Controversy has for years plagued the boxing federation, which is known by the acronym A.I.B.A. Then last month, a man the United States Treasury Department has described as “one of Uzbekistan’s leading criminals” won the A.I.B.A. presidency and took control of the world governing body.
That man, Gafur Rakhimov, a Russian citizen, had been A.I.B.A.’s interim leader after his predecessor, C. K. Wu, was forced out following a financial scandal that pushed the organization to the brink of bankruptcy. The scandal raised questions — many still unanswered — regarding the whereabouts of millions of dollars of A.I.B.A. revenue.
To his supporters, Rakhimov is seen as the federation’s savior because of deals he cut with A.I.B.A. creditors. To the I.O.C., his appointment is the latest misstep by an organization that has lurched from crisis to crisis, including questions about the fairness of boxing judges and A.I.B.A.’s antidoping measures.
The I.O.C. ordered the federation earlier this year to produce a report outlining plans to resolve some longstanding issues. People familiar with the I.O.C.’s thinking say the A.I.B.A. has little hope for a reprieve. The I.O.C. is already planning ways to preserve boxing’s place in Tokyo.
It would take “something earth shattering” for A.I.B.A. not to be thrown out, said a person with knowledge of the discussions who declined to be identified because those talks are continuing. For its part, boxing federation has accused the I.O.C. of double standards, pointing out that the organization has not dealt with a number of its members facing accusations of wrongdoing and is meddling in the internal workings of a sports federation.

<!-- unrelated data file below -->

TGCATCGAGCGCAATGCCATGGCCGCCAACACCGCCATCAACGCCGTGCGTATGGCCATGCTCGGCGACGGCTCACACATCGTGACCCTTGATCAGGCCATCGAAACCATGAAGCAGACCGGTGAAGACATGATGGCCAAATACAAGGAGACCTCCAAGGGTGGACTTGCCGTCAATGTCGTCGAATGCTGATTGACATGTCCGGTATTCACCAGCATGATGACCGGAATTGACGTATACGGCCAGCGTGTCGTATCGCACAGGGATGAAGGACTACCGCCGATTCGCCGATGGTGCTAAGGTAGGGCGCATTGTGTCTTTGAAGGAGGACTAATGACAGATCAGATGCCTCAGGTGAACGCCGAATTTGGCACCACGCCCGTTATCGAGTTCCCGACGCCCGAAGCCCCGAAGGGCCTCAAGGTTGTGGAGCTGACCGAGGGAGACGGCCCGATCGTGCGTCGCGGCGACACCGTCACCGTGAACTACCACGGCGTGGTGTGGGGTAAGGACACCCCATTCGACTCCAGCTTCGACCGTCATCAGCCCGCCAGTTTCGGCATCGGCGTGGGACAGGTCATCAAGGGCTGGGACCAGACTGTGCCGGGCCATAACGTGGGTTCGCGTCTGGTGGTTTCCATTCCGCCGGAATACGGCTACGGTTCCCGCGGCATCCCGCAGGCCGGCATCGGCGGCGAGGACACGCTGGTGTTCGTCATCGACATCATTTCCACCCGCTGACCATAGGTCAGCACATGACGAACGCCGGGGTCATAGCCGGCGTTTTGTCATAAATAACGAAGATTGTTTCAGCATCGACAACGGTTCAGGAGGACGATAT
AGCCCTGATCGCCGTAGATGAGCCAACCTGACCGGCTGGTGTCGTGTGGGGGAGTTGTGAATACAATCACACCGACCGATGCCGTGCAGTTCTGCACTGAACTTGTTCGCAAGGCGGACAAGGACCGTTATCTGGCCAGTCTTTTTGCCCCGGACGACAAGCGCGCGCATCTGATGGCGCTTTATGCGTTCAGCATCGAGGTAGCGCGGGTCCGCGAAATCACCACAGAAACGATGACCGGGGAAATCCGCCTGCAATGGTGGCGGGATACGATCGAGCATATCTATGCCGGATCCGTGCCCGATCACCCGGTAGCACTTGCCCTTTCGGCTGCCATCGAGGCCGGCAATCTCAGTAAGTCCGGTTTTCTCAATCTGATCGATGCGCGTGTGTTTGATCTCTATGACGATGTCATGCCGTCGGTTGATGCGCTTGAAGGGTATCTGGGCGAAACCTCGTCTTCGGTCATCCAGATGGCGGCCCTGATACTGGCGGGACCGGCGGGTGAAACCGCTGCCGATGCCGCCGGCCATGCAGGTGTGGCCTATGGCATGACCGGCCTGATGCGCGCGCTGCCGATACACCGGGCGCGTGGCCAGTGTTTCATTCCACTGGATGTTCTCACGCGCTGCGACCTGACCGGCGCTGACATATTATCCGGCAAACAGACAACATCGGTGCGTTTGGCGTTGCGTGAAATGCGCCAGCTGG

Rakhimov is fighting to clear his name with the Treasury Department, which in December accused him of “providing material support” to the Thieves-in-Law, an international crime syndicate centered on the former Soviet Union. Rakhimov denies the allegations, saying they are linked to politically motivated charges, now dropped, by members of the former government in Uzbekistan.
In a statement emailed through a media adviser, Rakhimov said: “ I have never been involved in any transnational criminal organizations or any other criminal activities. I have never been convicted or charged with any crime.”
The Treasury Department’s designation creates major operational challenges for Rakhimov and a problem for an Olympic movement that is battling to restore its own damaged reputation amid the yearslong Russian doping scandal and a dearth of cities that want to host the Winter Games.
“The I.O.C. has made it clear from the outset that there are issues of grave concern with A.I.B.A. regarding judging, finance and the antidoping program, and with governance — which includes but is not limited to the election of the A.I.B.A. president,” the I.O.C. spokesman Mark Adams said in a statement.
“Whatever the results of the deliberations of the I.O.C. executive board, we will continue to make all efforts to protect the athletes and to have a boxing tournament at the Olympic Games Tokyo 2020,” Adams continued. The I.O.C. has frozen all contact with A.I.B.A., except those necessary to carry out I.O.C. decisions.
In his emailed comments, Rakhimov repeated an offer to temporarily step down, but only “if the I.O.C. and A.I.B.A. are communicating at the decision-making level.”
“In fact,” he added via email, “I believe we will be able to re-establish a good relationship with the I.O.C., which will include Tokyo 2020 and any future Olympic Games.”
Gafur Rakhimov, the controversy-plagued president of the federation.CreditPavel Golovkin/Associated Press
Tom Virgets, an American who was appointed executive director of A.I.B.A. by Rakhimov earlier this year, said the boxing federation had made great strides in making changes to its governance structure. Without Rakhimov’s ability to make deals with creditors, the organization probably would have already had to shut its doors, he said.